Criterion Validity of the Financial Skills Subscale of the Direct Assessment of Functional Status Scale
Among the severely mentally ill, some individuals with schizophrenia or schizoaffective disorder can manage their finances independently, while others depend upon a court-appointed guardian or a representative payee. The present study examined the criterion validity of the financial skills subscale of the Direct Assessment of Functional Status (DAFS) scale in classifying those who manage their finances independently from those who do not. Scores on the financial skills subscale of the DAFS scale of 25 severely mentally ill outpatients without a guardian/payee were compared to scores of 24 severely mentally ill outpatients with a guardian/payee; 25 non-mentally ill participants served as controls. Logistic regression analyses, Bayesian statistics, and Receiver Operating Characteristic analyses revealed moderate classification accuracy in a sample with mild cognitive impairment. These analyses were also conducted on Mini-Mental State Examination (MMSE) scores and revealed generally lower accuracy than the DAFS financial skills subscale. The DAFS financial skills subscale can inform the clinician's opinion about the financial capacity of the severely mentally ill.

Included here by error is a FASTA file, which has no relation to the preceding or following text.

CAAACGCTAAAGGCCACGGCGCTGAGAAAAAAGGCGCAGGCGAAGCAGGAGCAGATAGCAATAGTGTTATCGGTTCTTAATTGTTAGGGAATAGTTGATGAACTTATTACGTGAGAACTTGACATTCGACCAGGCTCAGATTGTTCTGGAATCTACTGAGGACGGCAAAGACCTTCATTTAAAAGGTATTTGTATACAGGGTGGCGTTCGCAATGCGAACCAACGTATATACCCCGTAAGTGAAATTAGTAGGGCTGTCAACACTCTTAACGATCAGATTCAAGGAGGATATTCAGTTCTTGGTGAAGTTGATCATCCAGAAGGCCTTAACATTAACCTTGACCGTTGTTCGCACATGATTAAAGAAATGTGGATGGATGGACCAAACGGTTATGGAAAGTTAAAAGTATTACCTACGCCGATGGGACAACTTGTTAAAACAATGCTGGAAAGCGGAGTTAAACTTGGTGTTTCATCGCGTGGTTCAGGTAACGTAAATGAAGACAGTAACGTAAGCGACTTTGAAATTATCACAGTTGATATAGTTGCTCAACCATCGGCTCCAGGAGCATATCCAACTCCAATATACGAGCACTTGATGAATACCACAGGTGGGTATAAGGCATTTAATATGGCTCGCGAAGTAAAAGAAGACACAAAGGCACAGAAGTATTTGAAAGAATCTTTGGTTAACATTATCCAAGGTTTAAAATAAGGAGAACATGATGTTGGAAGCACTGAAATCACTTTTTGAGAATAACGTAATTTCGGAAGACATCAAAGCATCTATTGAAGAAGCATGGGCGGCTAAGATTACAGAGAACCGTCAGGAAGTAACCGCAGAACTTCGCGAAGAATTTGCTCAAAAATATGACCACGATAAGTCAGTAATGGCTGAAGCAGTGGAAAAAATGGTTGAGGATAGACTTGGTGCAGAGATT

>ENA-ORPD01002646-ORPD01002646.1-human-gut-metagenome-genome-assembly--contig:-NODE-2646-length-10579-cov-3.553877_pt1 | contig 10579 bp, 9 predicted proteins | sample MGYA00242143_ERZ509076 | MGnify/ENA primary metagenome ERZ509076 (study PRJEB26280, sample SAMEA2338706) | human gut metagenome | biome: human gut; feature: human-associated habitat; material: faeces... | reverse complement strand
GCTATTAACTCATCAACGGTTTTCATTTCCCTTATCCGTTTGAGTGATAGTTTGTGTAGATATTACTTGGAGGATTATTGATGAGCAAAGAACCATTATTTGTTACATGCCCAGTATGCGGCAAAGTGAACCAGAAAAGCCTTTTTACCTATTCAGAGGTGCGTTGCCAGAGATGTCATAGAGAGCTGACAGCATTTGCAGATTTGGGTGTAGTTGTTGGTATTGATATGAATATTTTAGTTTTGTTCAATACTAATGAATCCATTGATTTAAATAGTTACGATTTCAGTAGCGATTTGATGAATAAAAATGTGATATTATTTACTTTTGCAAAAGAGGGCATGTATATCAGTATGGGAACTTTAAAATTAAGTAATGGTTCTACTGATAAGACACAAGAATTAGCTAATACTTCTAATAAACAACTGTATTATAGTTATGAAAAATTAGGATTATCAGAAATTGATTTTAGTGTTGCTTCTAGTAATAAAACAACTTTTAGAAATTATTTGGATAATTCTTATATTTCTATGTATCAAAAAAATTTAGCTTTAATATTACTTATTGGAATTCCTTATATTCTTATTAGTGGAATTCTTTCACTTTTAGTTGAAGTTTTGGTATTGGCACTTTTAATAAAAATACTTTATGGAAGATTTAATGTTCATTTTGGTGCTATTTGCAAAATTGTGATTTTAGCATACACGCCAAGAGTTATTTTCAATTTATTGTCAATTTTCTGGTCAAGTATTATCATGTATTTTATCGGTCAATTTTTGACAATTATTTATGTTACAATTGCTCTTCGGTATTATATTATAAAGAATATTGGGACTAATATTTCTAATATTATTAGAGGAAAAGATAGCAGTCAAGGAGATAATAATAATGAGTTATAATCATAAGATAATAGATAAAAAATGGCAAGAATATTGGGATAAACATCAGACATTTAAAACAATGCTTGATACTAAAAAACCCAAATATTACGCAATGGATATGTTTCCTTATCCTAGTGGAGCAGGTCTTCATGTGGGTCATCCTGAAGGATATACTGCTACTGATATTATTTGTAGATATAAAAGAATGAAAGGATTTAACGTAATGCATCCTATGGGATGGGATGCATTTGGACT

Barrett, J. J., Hart, K. J., Schmerler, J. T., Willmarth, K., & Carey, J. A. (2009). Criterion validity of the financial skills subscale of the direct assessment of functional status scale. Psychiatry Research, 166(2/3), 148-157.
Barrett, John J.; Hart, K. J.; and Schmerler, J. T., "Criterion Validity of the Financial Skills Subscale of the Direct Assessment of Functional Status Scale" (2009). Faculty Scholarship. Paper 155.